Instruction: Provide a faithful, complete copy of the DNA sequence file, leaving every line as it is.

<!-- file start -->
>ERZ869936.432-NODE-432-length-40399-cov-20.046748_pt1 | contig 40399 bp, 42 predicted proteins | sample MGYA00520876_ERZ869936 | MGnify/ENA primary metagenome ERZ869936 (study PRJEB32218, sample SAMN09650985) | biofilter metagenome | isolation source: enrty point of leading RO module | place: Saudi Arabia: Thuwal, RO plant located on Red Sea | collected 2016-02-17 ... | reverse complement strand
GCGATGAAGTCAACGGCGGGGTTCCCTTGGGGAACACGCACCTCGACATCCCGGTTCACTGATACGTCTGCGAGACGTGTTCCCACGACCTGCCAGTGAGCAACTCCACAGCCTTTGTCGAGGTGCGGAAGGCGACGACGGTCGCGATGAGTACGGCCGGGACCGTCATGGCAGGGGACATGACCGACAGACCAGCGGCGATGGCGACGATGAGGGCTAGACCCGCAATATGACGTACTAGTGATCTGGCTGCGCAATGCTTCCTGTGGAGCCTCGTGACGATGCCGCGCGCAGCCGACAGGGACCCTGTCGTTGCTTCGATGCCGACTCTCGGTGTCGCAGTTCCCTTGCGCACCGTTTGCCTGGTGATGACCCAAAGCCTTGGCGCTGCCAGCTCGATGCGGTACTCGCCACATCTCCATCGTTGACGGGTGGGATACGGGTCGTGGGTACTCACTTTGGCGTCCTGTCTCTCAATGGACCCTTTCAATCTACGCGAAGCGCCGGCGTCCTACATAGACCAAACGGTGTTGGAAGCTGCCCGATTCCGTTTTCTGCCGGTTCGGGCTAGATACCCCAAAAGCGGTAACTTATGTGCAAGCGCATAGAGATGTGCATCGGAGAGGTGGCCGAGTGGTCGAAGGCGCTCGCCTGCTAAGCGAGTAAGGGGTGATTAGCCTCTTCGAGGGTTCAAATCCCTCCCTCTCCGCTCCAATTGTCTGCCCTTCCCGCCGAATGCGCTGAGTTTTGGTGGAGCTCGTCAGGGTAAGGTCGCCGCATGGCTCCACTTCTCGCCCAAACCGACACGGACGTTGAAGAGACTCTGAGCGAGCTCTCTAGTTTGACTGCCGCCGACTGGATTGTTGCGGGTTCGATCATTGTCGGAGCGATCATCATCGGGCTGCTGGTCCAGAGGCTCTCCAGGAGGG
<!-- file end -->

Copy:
>ERZ869936.432-NODE-432-length-40399-cov-20.046748_pt1 | contig 40399 bp, 42 predicted proteins | sample MGYA00520876_ERZ869936 | MGnify/ENA primary metagenome ERZ869936 (study PRJEB32218, sample SAMN09650985) | biofilter metagenome | isolation source: enrty point of leading RO module | place: Saudi Arabia: Thuwal, RO plant located on Red Sea | collected 2016-02-17 ... | reverse complement strand
GCGATGAAGTCAACGGCGGGGTTCCCTTGGGGAACACGCACCTCGACATCCCGGTTCACTGATACGTCTGCGAGACGTGTTCCCACGACCTGCCAGTGAGCAACTCCACAGCCTTTGTCGAGGTGCGGAAGGCGACGACGGTCGCGATGAGTACGGCCGGGACCGTCATGGCAGGGGACATGACCGACAGACCAGCGGCGATGGCGACGATGAGGGCTAGACCCGCAATATGACGTACTAGTGATCTGGCTGCGCAATGCTTCCTGTGGAGCCTCGTGACGATGCCGCGCGCAGCCGACAGGGACCCTGTCGTTGCTTCGATGCCGACTCTCGGTGTCGCAGTTCCCTTGCGCACCGTTTGCCTGGTGATGACCCAAAGCCTTGGCGCTGCCAGCTCGATGCGGTACTCGCCACATCTCCATCGTTGACGGGTGGGATACGGGTCGTGGGTACTCACTTTGGCGTCCTGTCTCTCAATGGACCCTTTCAATCTACGCGAAGCGCCGGCGTCCTACATAGACCAAACGGTGTTGGAAGCTGCCCGATTCCGTTTTCTGCCGGTTCGGGCTAGATACCCCAAAAGCGGTAACTTATGTGCAAGCGCATAGAGATGTGCATCGGAGAGGTGGCCGAGTGGTCGAAGGCGCTCGCCTGCTAAGCGAGTAAGGGGTGATTAGCCTCTTCGAGGGTTCAAATCCCTCCCTCTCCGCTCCAATTGTCTGCCCTTCCCGCCGAATGCGCTGAGTTTTGGTGGAGCTCGTCAGGGTAAGGTCGCCGCATGGCTCCACTTCTCGCCCAAACCGACACGGACGTTGAAGAGACTCTGAGCGAGCTCTCTAGTTTGACTGCCGCCGACTGGATTGTTGCGGGTTCGATCATTGTCGGAGCGATCATCATCGGGCTGCTGGTCCAGAGGCTCTCCAGGAGGG